Posts Tagged ‘healing’

California Legislation Would Stop Cops From Policing For Profit

marijuana and Cash

The hearing for Assembly Bill 639 to reform asset forfeiture in California
has fortunately been rescheduled to Tuesday, July 5th. This bill, while not perfect, is an attempt to prevent California law enforcement authorities from using federal authority to perform asset forfeitures. Cutting off this loophole is important; the federal Equitable Sharing program allows state and local law enforcement to ignore state law about the process and disposition of forfeitures. Most dangerously, Equitable Sharing allows state and local law enforcement to directly retain forfeiture proceeds (in other words, policing for profit).

This bill should be particularly important for Drug War reformers; much of Drug War enforcement is paid for by federal forfeiture dollars that get spent by state and local police on military equipment, drug task salaries and bonuses, and the organization infrastructure that allows the existence of the Drug War. California state and local law enforcement now receive upwards of $70 million a year through Equitable Sharing forfeiture dollars alone.

I am working with Christina Walsh of the Institute for Justice to solicit
testimony from forfeiture victims to submit to the California Senate Public
Safety Committee on Tuesday, July 5th. Please contact me if you are
interested in submitting testimony (we can help you draft such testimony).

You can reach me at Eapen@ForfeitureReform.com.

Many thanks

Eapen Thampy
Executive Director, Americans for Forfeiture Reform
3630 Holmes St., Kansas City, MO, 64109
Phone: 573-673-5351
Email: Eapen@ForfeitureReform.com or Eapen.Thampy@gmail.com
Web: http://www.forfeiturereform.com and

http://www.facebook.com/ForfeitureReform

Marijuana Compound Helps Treat HIV In Animal Testing

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The long-term administration of delta-9-THC, the primary psychoactive compound in marijuana, is associated with decreased mortality in monkeys infected with the simian immunodeficiency virus (SIV), a primate model of HIV (human immunodeficiency virus) disease, according to in vivo experimental trial data published in the June issue of the journal AIDS Research and Human Retroviruses.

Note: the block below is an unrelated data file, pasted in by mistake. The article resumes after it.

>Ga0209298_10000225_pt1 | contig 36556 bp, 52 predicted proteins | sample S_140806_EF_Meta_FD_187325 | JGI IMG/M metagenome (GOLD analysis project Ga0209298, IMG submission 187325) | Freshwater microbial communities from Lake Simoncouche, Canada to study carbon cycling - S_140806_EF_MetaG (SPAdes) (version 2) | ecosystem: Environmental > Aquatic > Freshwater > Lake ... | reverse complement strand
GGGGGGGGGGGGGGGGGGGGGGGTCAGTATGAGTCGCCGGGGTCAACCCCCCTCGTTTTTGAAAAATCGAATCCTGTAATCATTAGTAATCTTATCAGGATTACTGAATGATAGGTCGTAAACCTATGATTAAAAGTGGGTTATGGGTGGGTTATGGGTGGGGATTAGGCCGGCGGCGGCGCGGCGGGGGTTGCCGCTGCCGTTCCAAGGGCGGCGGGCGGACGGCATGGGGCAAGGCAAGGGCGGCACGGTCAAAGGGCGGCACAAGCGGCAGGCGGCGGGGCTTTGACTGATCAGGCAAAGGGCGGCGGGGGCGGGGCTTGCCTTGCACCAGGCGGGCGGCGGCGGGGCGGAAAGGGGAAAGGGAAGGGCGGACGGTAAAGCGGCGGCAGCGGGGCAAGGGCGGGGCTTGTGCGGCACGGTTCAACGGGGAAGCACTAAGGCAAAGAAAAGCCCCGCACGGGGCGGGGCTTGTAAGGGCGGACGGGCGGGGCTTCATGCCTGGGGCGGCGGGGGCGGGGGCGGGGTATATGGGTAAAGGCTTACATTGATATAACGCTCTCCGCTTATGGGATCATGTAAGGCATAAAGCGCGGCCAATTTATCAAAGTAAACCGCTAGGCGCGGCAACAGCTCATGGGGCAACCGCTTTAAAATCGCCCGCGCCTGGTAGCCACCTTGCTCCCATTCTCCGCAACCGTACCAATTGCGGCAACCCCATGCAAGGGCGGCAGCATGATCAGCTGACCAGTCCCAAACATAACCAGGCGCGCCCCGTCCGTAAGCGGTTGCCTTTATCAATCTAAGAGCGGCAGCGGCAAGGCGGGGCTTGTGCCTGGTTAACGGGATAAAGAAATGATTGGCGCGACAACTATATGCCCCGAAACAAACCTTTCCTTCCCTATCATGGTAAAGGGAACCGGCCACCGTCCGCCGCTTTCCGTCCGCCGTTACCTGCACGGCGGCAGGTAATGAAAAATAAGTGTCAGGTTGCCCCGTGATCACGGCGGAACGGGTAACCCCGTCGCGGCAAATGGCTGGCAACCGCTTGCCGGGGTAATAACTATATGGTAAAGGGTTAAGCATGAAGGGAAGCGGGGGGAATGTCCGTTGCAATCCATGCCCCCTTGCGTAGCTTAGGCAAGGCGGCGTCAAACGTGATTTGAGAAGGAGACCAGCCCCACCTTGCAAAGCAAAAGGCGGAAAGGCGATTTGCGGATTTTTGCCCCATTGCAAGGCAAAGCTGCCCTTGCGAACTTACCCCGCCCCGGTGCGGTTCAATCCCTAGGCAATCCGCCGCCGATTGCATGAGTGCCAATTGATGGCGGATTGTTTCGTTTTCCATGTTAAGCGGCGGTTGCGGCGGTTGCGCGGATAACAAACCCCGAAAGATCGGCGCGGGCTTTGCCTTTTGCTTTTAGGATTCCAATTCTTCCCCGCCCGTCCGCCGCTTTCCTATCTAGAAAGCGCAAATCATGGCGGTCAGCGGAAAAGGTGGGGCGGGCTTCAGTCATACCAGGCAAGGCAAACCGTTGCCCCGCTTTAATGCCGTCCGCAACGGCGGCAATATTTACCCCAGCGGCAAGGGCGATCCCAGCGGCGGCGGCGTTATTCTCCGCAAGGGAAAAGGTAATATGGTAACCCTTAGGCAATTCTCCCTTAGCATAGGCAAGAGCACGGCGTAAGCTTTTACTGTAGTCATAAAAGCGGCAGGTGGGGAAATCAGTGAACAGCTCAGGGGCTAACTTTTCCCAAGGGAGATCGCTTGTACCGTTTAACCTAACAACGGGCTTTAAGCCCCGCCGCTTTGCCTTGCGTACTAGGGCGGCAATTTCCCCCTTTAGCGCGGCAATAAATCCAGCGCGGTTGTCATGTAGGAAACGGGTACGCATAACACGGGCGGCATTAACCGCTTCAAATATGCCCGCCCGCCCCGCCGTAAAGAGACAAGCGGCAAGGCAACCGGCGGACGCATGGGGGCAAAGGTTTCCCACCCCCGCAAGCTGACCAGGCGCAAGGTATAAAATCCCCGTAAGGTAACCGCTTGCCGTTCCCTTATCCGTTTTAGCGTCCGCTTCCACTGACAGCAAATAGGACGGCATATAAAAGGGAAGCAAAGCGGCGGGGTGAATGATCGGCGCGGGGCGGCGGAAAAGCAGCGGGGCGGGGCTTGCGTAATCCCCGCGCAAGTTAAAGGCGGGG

Investigators at the Louisiana State University Health Sciences Center assessed the impact of chronic intramuscular THC administration compared to placebo on immune and metabolic indicators of SIV disease during the initial six-month phase of infection.

Researchers reported, “Contrary to what we expected, … delta-9-THC treatment clearly did not increase disease progression, and indeed resulted in generalized attenuation of classic markers of SIV disease.” Authors also reported that THC administration was associated with “decreased early mortality from SIV infection” and “retention of body mass.”

marijuana medicine

Investigators concluded, “These results indicate that chronic delta-9-THC does not increase viral load or aggravate morbidity and may actually ameliorate SIV disease progression.”

Clinical trials have previously documented that the short-term inhalation of cannabis does not adversely impact viral loads in HIV patients, and may even improve immune function.

For more information, please contact Paul Armentano, NORML Deputy Director, at: paul@norml.org. Full text of the study, “Cannabinoid administration attenuates the progression of simian immunodeficiency virus,” is available online here:http://www.liebertonline.com/doi/pdf/10.1089/aid.2010.0218. Additional studies documenting the disease modifying potential of marijuana is available in the NORML handbook, Emerging Clinical Applications For Cannabis & Cannabinoids: Fourth Edition, available online at: http://norml.org/index.cfm?Group_ID=7002.

From Norml.org